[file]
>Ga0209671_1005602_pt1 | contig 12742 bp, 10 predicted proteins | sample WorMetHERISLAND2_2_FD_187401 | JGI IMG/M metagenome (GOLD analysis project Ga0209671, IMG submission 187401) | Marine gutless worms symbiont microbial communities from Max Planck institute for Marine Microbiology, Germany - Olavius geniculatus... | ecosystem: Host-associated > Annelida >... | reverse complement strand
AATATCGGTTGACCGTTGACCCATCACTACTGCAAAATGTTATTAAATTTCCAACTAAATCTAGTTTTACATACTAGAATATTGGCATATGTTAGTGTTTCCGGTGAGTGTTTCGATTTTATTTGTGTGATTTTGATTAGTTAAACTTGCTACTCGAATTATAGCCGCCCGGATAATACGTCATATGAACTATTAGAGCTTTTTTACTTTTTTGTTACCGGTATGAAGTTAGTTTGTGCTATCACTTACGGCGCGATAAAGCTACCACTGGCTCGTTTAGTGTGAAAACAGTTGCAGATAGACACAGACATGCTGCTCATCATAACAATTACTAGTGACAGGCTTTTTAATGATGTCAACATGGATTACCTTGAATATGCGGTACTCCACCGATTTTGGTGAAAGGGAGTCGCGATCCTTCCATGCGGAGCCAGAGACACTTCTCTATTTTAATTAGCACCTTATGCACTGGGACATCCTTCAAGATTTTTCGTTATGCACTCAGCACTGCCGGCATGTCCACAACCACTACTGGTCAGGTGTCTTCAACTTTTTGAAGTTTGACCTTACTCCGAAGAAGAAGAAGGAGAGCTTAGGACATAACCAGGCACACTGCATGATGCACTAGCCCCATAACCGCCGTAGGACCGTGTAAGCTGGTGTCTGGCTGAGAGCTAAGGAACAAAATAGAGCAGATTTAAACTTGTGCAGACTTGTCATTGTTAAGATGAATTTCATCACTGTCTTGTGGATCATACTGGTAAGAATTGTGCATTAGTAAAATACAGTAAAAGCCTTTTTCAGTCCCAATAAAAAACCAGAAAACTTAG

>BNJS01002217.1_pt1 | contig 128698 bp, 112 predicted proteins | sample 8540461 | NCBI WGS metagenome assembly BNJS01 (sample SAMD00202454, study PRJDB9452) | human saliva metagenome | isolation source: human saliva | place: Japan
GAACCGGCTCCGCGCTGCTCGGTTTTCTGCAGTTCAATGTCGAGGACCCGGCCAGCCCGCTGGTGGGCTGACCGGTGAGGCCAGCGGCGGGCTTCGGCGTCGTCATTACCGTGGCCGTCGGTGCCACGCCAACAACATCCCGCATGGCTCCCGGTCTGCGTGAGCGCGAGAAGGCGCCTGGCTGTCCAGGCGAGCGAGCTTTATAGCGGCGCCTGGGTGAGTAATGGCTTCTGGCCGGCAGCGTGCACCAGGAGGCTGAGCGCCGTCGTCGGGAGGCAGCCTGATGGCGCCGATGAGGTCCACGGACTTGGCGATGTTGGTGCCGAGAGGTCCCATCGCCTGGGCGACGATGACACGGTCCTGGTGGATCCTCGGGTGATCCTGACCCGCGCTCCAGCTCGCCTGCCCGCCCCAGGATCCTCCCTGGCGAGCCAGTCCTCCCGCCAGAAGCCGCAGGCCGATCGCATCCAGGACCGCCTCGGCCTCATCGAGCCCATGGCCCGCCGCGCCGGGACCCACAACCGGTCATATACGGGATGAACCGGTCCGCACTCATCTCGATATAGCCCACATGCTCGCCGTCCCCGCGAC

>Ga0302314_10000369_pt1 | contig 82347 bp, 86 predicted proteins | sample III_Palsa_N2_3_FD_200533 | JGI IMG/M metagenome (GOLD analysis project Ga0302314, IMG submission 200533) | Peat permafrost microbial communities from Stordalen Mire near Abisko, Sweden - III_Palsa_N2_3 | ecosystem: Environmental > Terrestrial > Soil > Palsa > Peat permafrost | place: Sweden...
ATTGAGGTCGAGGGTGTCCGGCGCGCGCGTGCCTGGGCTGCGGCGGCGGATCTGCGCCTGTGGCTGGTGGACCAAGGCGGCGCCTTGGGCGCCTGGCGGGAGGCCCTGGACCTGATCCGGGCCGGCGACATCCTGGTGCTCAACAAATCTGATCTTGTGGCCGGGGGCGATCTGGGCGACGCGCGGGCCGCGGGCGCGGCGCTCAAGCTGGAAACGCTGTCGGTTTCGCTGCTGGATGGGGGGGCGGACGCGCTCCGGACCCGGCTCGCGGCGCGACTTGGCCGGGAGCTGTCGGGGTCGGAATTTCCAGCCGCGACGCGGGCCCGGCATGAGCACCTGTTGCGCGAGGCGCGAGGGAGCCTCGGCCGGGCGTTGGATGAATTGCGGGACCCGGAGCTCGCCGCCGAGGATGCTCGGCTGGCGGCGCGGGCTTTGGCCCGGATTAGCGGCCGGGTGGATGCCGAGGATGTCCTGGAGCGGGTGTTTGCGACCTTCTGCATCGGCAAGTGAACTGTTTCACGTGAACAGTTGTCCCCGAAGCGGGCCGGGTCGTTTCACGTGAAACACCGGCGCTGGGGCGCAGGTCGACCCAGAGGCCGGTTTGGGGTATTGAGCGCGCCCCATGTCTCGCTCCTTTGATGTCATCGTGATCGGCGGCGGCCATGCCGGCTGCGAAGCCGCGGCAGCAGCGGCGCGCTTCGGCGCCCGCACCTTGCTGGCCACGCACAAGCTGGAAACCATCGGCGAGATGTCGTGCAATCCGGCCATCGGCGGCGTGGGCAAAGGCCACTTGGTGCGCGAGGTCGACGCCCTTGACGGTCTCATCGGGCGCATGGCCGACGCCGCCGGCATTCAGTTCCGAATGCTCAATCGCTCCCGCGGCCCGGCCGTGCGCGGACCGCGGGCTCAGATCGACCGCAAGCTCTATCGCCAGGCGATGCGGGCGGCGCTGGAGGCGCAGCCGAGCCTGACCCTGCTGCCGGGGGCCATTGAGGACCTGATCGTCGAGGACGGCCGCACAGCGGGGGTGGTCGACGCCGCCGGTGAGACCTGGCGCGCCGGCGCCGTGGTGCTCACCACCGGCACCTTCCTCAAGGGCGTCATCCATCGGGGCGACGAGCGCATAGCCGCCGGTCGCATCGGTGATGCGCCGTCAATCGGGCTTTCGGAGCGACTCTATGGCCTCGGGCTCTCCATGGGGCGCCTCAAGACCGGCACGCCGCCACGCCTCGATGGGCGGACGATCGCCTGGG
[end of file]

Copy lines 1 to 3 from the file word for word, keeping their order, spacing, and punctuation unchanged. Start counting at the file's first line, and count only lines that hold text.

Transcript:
>Ga0209671_1005602_pt1 | contig 12742 bp, 10 predicted proteins | sample WorMetHERISLAND2_2_FD_187401 | JGI IMG/M metagenome (GOLD analysis project Ga0209671, IMG submission 187401) | Marine gutless worms symbiont microbial communities from Max Planck institute for Marine Microbiology, Germany - Olavius geniculatus... | ecosystem: Host-associated > Annelida >... | reverse complement strand
AATATCGGTTGACCGTTGACCCATCACTACTGCAAAATGTTATTAAATTTCCAACTAAATCTAGTTTTACATACTAGAATATTGGCATATGTTAGTGTTTCCGGTGAGTGTTTCGATTTTATTTGTGTGATTTTGATTAGTTAAACTTGCTACTCGAATTATAGCCGCCCGGATAATACGTCATATGAACTATTAGAGCTTTTTTACTTTTTTGTTACCGGTATGAAGTTAGTTTGTGCTATCACTTACGGCGCGATAAAGCTACCACTGGCTCGTTTAGTGTGAAAACAGTTGCAGATAGACACAGACATGCTGCTCATCATAACAATTACTAGTGACAGGCTTTTTAATGATGTCAACATGGATTACCTTGAATATGCGGTACTCCACCGATTTTGGTGAAAGGGAGTCGCGATCCTTCCATGCGGAGCCAGAGACACTTCTCTATTTTAATTAGCACCTTATGCACTGGGACATCCTTCAAGATTTTTCGTTATGCACTCAGCACTGCCGGCATGTCCACAACCACTACTGGTCAGGTGTCTTCAACTTTTTGAAGTTTGACCTTACTCCGAAGAAGAAGAAGGAGAGCTTAGGACATAACCAGGCACACTGCATGATGCACTAGCCCCATAACCGCCGTAGGACCGTGTAAGCTGGTGTCTGGCTGAGAGCTAAGGAACAAAATAGAGCAGATTTAAACTTGTGCAGACTTGTCATTGTTAAGATGAATTTCATCACTGTCTTGTGGATCATACTGGTAAGAATTGTGCATTAGTAAAATACAGTAAAAGCCTTTTTCAGTCCCAATAAAAAACCAGAAAACTTAG

>BNJS01002217.1_pt1 | contig 128698 bp, 112 predicted proteins | sample 8540461 | NCBI WGS metagenome assembly BNJS01 (sample SAMD00202454, study PRJDB9452) | human saliva metagenome | isolation source: human saliva | place: Japan